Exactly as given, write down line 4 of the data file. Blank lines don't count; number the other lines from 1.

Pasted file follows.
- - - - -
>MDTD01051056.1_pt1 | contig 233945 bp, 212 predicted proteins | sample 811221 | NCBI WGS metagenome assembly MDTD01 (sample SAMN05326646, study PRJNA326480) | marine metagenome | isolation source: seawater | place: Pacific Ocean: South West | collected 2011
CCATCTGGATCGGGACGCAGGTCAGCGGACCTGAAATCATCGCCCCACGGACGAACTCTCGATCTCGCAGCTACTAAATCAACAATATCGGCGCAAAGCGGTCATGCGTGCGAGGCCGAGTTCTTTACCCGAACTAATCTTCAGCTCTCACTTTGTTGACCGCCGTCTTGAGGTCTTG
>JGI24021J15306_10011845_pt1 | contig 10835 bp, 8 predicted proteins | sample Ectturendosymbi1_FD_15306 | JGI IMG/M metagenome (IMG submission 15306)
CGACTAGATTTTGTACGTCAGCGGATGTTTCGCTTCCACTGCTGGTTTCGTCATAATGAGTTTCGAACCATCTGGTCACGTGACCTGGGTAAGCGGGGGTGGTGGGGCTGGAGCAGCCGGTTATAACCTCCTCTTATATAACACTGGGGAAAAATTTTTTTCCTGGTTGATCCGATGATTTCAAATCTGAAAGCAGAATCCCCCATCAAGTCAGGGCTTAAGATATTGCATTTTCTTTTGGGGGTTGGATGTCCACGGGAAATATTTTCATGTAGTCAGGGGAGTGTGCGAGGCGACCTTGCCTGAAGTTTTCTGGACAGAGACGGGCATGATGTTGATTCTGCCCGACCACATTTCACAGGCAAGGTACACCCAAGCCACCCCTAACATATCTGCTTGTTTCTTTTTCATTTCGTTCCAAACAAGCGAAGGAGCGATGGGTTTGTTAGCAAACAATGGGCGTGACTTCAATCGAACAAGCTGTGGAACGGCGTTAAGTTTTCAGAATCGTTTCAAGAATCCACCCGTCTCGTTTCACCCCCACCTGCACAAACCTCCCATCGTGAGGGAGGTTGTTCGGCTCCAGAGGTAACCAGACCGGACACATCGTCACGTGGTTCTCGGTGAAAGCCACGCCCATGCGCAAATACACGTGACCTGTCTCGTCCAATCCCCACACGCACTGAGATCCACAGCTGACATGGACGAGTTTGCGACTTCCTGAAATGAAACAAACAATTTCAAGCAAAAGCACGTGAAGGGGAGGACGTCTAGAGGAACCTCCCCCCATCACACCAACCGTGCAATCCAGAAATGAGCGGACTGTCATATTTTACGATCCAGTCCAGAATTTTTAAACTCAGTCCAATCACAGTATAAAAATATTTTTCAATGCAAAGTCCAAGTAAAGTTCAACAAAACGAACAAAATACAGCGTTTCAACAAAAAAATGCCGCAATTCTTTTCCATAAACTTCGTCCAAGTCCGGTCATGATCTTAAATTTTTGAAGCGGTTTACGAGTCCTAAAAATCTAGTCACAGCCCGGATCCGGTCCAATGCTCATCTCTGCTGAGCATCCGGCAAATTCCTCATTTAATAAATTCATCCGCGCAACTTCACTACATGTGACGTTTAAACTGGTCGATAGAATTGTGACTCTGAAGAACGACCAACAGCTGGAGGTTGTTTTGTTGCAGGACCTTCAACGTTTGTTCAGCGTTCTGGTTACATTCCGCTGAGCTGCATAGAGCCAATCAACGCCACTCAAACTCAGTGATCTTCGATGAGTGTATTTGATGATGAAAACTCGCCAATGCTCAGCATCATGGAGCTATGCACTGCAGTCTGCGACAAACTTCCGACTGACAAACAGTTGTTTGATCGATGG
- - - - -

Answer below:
CGACTAGATTTTGTACGTCAGCGGATGTTTCGCTTCCACTGCTGGTTTCGTCATAATGAGTTTCGAACCATCTGGTCACGTGACCTGGGTAAGCGGGGGTGGTGGGGCTGGAGCAGCCGGTTATAACCTCCTCTTATATAACACTGGGGAAAAATTTTTTTCCTGGTTGATCCGATGATTTCAAATCTGAAAGCAGAATCCCCCATCAAGTCAGGGCTTAAGATATTGCATTTTCTTTTGGGGGTTGGATGTCCACGGGAAATATTTTCATGTAGTCAGGGGAGTGTGCGAGGCGACCTTGCCTGAAGTTTTCTGGACAGAGACGGGCATGATGTTGATTCTGCCCGACCACATTTCACAGGCAAGGTACACCCAAGCCACCCCTAACATATCTGCTTGTTTCTTTTTCATTTCGTTCCAAACAAGCGAAGGAGCGATGGGTTTGTTAGCAAACAATGGGCGTGACTTCAATCGAACAAGCTGTGGAACGGCGTTAAGTTTTCAGAATCGTTTCAAGAATCCACCCGTCTCGTTTCACCCCCACCTGCACAAACCTCCCATCGTGAGGGAGGTTGTTCGGCTCCAGAGGTAACCAGACCGGACACATCGTCACGTGGTTCTCGGTGAAAGCCACGCCCATGCGCAAATACACGTGACCTGTCTCGTCCAATCCCCACACGCACTGAGATCCACAGCTGACATGGACGAGTTTGCGACTTCCTGAAATGAAACAAACAATTTCAAGCAAAAGCACGTGAAGGGGAGGACGTCTAGAGGAACCTCCCCCCATCACACCAACCGTGCAATCCAGAAATGAGCGGACTGTCATATTTTACGATCCAGTCCAGAATTTTTAAACTCAGTCCAATCACAGTATAAAAATATTTTTCAATGCAAAGTCCAAGTAAAGTTCAACAAAACGAACAAAATACAGCGTTTCAACAAAAAAATGCCGCAATTCTTTTCCATAAACTTCGTCCAAGTCCGGTCATGATCTTAAATTTTTGAAGCGGTTTACGAGTCCTAAAAATCTAGTCACAGCCCGGATCCGGTCCAATGCTCATCTCTGCTGAGCATCCGGCAAATTCCTCATTTAATAAATTCATCCGCGCAACTTCACTACATGTGACGTTTAAACTGGTCGATAGAATTGTGACTCTGAAGAACGACCAACAGCTGGAGGTTGTTTTGTTGCAGGACCTTCAACGTTTGTTCAGCGTTCTGGTTACATTCCGCTGAGCTGCATAGAGCCAATCAACGCCACTCAAACTCAGTGATCTTCGATGAGTGTATTTGATGATGAAAACTCGCCAATGCTCAGCATCATGGAGCTATGCACTGCAGTCTGCGACAAACTTCCGACTGACAAACAGTTGTTTGATCGATGG